Court Slaps BLM – Says Mustang Removal Illegal

Colorado Court Grants Summary Judgment Motion Against Secretary of the Interior Ken Salazar et al Forbidding Removal of West Douglas Herd of Wild Mustangs

In the case of Colorado Wild Horse and Burro Coalition vs Ken Salazar, Secretary, U.S. Department of the Interior, et al on August 5, 2009, Judge Rosemary M. Collyer of the United States District Court, District of Columbia, ruled as follows: “For reasons explained herein, the Court finds that BLM’s decision to remove the West Douglas Herd exceeds the scope of authority that Congress delegated to it in the Wild Horse Act. The Court will grant in part Plaintiffs’ motion for summary judgment, deny Defendants’ cross motion for summary judgment, and set aside BLM’s decision.”

In her ruling, Judge Collyer states, “It is a federal crime to remove a wild free-roaming horse or burro from public lands, convert a wild free-roaming horse or burro to private use, or kill or harass a wild free-roaming horse or burro. Congress delegated to the Secretary of Agriculture and the Secretary of the Interior jurisdiction over all wild free-roaming horses and burros ‘for the purpose of management and protection in accordance with the provisions of this chapter.'”

“In other words, a federal court has found the BLM in violation of the law they were appointed to enforce,” says Joe Camp, author of The Soul of a Horse: Life Lessons from the Herd and creator of the canine superstar Benji. “A lot of people have been saying that for a long time,” Camp said, “and now the point has finally gotten before a federal court and there is a ruling. This is huge.”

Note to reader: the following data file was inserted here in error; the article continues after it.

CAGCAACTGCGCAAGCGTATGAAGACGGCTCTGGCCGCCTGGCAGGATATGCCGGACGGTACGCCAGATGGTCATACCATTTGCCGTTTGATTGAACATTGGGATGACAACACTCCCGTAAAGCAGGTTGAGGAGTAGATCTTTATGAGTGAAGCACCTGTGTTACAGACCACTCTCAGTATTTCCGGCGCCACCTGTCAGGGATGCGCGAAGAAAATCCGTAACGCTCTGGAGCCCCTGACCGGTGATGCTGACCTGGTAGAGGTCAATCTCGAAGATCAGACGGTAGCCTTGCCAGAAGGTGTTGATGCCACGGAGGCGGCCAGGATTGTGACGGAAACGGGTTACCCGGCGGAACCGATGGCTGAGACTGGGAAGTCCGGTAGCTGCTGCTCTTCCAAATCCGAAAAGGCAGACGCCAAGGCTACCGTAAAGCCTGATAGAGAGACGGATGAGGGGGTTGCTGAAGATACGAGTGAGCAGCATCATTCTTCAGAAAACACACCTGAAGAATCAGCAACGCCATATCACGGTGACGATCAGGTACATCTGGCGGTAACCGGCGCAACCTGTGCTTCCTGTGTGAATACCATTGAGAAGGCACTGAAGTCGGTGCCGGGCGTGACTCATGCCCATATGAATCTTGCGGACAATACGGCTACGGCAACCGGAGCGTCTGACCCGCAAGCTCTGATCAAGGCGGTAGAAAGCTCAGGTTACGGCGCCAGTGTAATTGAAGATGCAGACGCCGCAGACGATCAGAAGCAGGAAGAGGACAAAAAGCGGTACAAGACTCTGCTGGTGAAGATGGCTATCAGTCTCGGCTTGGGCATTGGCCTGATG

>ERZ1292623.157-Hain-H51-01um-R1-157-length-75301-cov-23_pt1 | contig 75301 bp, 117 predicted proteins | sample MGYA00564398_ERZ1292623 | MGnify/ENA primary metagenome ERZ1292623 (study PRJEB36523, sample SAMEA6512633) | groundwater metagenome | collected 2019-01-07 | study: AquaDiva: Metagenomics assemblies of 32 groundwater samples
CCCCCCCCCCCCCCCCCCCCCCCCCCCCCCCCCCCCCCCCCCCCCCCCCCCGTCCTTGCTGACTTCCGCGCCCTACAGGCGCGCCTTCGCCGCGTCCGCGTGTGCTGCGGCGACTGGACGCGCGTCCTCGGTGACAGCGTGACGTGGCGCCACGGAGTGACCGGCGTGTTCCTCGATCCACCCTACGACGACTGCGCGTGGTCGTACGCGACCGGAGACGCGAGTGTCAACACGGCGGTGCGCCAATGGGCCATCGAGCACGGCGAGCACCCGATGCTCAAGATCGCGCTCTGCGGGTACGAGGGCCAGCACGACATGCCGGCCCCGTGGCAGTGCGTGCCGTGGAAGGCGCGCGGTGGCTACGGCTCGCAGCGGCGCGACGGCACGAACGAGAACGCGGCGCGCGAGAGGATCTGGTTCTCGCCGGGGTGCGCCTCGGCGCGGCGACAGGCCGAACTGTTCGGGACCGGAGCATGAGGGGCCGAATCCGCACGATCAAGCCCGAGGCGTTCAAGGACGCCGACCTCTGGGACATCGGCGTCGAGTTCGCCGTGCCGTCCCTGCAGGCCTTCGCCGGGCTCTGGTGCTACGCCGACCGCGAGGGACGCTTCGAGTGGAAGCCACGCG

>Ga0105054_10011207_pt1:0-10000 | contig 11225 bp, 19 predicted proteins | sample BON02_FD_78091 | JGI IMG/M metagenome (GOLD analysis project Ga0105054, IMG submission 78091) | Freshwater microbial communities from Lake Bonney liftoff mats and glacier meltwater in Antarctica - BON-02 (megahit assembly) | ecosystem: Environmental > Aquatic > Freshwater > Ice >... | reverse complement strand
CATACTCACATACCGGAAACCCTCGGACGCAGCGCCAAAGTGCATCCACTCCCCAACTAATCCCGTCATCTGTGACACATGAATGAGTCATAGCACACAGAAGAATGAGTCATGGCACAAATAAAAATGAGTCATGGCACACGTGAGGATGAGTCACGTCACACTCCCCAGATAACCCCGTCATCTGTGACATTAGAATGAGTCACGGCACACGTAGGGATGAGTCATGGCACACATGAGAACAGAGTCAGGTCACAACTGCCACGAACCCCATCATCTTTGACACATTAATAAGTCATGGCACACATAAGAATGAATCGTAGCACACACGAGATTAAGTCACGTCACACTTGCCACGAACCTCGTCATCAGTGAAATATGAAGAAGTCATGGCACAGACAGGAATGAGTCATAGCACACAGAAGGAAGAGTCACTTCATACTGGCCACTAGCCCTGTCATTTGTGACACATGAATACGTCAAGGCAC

Camp has been on a mission to bring BLM violations of the 1971 Wild Horse act to light. “The act states that wild free-roaming horses and burros will have approximately 52 million acres of land ‘which is devoted principally to their welfare,'” Camp said. “But that land has been arbitrarily reduced by approximately 36% and 95% of the balance has been leased to cattle and sheep ranchers for livestock grazing. The horses and burros are outnumbered 150-to-1 by cattle and sheep on lands that are supposed to be devoted principally to their welfare. Consequently America’s mustangs are in serious danger of extinction.”

There are approximately 60,000 still-wild mustangs in existence, roughly the same number as in the early ’70s. But 33,000 of that 60,000 have been gathered out of the wild and are in BLM holding facilities across the country. “And those that remain in the wild are living below viable levels,” Camp said. “Which simply put means below the number that must be available for breeding to keep the horse from not being forced into incest for the species to attempt to survive.”

“To my knowledge, this ruling on the Colorado herd is the first ever ruling that addresses the BLM’s illegal actions against the wild horses. It could be the beginning of a new day for this icon of the American west,” Camp said.

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